He was walking slowly along, unheeding where he went, when he heard a sound that made him look up. Then he saw that he was under a great beech, and the sound seemed to come from somewhere in the top of it--a sound like the pleased cooing of a dove. He looked hard into the branches and their wilderness of fresh leaves, but could descry nothing. Then came a little laugh, and with a preparatory rustling and rustling in its passage, a book--a small folio--fell plump at his feet.

"Will you please put it in the library!" said a voice he had heard before--long before, it seemed--but had not forgotten.

"I will bring it to you--at least I would, if I could see where you are!" answered Richard, gazing with yet keener search into the thick mass of leaf-cloud over his head.

"No, no; I don't want more of it. I can't see you, and don't know who you are; but please take the book, and lay it on the middle table in the library. It may be hurt, and I don't want to come down just yet."

"Very well, miss!" answered Richard; "I will.--The fall from such a height, and through all those branches, must have done it quite enough harm already!"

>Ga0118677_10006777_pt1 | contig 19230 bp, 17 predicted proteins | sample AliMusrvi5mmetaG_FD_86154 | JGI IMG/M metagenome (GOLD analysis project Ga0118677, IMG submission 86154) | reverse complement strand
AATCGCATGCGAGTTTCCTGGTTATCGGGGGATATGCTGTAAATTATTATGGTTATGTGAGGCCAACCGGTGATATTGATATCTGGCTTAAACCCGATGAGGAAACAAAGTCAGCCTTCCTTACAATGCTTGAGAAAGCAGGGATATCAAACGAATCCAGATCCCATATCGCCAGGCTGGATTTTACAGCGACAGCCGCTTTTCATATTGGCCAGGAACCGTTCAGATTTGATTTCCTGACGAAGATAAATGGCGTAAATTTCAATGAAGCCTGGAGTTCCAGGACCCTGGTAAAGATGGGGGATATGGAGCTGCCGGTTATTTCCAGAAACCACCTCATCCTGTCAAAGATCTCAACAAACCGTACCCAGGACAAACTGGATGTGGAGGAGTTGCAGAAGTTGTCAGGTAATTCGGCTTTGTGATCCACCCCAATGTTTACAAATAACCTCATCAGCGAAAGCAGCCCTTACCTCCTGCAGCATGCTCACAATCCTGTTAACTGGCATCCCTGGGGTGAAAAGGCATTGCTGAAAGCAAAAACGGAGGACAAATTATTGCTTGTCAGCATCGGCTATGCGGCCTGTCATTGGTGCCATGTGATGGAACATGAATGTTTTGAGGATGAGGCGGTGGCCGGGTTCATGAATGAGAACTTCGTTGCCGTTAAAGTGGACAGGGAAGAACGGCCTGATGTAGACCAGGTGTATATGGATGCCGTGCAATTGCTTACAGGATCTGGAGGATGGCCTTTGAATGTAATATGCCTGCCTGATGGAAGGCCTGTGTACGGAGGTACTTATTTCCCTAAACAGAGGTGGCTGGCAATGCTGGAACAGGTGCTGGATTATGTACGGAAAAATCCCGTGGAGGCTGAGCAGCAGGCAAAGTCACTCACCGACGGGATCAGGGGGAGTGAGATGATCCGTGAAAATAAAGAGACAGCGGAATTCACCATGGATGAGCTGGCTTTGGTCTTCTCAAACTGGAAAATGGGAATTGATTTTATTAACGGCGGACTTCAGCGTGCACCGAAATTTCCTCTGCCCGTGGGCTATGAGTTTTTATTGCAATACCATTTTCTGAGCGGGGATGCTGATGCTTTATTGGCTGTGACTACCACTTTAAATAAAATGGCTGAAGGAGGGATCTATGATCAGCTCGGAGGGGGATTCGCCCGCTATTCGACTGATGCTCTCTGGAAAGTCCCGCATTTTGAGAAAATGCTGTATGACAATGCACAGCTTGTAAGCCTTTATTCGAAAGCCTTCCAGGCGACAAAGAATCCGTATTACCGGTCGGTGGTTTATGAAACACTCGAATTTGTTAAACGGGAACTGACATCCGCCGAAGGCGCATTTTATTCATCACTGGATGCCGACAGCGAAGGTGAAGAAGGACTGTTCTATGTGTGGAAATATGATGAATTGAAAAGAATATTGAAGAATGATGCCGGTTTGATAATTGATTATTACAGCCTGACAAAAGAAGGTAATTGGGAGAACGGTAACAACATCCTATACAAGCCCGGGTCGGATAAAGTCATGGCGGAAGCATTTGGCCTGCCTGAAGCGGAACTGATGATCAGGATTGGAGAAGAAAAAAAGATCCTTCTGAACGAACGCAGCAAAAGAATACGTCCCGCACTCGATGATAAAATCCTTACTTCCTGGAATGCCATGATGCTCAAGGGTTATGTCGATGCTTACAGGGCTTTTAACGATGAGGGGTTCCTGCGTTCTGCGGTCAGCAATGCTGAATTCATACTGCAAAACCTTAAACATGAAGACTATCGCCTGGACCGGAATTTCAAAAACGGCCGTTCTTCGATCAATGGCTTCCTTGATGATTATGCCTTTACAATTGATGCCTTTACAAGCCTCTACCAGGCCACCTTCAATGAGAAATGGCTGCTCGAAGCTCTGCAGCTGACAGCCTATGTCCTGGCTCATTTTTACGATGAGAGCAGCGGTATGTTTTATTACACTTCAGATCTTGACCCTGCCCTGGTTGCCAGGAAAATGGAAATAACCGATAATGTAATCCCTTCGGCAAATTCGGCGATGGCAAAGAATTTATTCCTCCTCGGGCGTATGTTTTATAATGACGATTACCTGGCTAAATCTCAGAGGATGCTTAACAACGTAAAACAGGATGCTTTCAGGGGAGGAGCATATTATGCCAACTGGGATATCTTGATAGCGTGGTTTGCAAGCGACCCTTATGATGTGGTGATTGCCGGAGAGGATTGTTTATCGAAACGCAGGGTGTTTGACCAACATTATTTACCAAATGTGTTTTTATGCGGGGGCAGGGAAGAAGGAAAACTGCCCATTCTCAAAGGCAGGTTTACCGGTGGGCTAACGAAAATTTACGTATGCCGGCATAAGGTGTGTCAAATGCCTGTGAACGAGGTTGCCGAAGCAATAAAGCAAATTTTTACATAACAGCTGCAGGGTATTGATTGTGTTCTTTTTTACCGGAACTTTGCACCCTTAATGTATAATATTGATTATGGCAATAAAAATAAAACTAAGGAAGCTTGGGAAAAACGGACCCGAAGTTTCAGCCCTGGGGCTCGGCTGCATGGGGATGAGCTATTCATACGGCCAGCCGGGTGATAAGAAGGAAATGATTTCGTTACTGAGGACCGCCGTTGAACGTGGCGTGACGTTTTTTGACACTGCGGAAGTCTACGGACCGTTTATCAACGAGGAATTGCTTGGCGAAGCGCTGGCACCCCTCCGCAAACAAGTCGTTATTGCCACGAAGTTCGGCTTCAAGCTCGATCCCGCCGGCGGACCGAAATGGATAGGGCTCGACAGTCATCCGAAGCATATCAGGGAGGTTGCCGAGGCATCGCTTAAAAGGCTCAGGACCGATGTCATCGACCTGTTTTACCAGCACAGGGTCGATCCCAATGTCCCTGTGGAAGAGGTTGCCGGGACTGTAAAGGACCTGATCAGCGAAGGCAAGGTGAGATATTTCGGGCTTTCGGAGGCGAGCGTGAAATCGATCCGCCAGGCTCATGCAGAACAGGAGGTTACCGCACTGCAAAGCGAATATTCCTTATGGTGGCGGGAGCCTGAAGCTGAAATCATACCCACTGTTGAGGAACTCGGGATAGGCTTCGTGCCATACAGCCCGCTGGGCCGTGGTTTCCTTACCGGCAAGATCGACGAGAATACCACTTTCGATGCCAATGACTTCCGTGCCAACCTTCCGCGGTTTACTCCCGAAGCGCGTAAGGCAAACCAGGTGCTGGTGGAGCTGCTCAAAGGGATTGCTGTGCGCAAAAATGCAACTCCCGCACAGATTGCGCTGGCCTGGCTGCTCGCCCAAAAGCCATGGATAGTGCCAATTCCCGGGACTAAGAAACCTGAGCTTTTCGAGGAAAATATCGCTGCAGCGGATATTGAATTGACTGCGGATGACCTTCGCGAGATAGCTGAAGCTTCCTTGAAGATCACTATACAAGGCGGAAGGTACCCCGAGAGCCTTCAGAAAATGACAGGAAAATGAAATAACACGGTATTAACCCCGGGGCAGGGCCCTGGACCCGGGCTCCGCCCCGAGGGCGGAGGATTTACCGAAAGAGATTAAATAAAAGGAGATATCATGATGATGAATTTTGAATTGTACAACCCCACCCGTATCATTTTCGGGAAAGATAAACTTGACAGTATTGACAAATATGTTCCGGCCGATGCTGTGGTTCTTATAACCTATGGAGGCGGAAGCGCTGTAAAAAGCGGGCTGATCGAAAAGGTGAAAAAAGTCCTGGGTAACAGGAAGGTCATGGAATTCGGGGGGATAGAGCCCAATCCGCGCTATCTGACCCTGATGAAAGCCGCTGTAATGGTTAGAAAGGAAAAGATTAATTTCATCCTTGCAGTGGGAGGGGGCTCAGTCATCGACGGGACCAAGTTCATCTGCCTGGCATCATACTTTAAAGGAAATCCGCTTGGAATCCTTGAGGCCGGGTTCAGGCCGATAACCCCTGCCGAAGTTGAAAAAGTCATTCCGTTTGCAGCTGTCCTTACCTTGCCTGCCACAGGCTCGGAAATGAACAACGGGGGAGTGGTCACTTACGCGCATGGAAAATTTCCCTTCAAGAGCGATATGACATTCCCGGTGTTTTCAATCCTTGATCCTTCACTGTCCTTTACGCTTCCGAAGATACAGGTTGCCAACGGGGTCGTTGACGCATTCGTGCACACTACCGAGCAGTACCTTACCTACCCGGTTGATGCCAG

"Oh!--I never thought of that!" said the voice.

Richard took up the book, and walked away with it, pondering.

"Is it possible," he said to himself, "that the little lady, whose big mare I shod last year, is up there in that tree? It must be her voice!--I cannot, surely, be mistaken!--But how on earth, or rather how in heaven, did she get up? Yet why shouldn't she climb as well as any other? It must be as easy as riding that huge mare. And then she's not like other ladies! She's not of the ordinary breed of this planet! Which of them would have spoken to a blacksmith-lad as she spoke to me! Who but herself would have tied up a scratch in a working man's hand!"

He was right so far: she could climb as no other in that county, no other, perhaps, in England, man or boy or girl, could climb. She was like a squirrel at climbing; and for the last few mornings, the weather having grown decidedly summery, had gone before breakfast to say her prayers in that tree.

Richard carried the book to the house--it was Pope's Letters--found his way to the library, and laid it where she said, hoping she would come to seek it, and that he might then be present. Would she recognize the fellow that shod her mare? he wondered.

He could do nothing till he knew where he was to work, and therefore, after breakfast in the servants' hall, he asked one of the men to let him know when Mr. Lestrange would see him, and went to his room.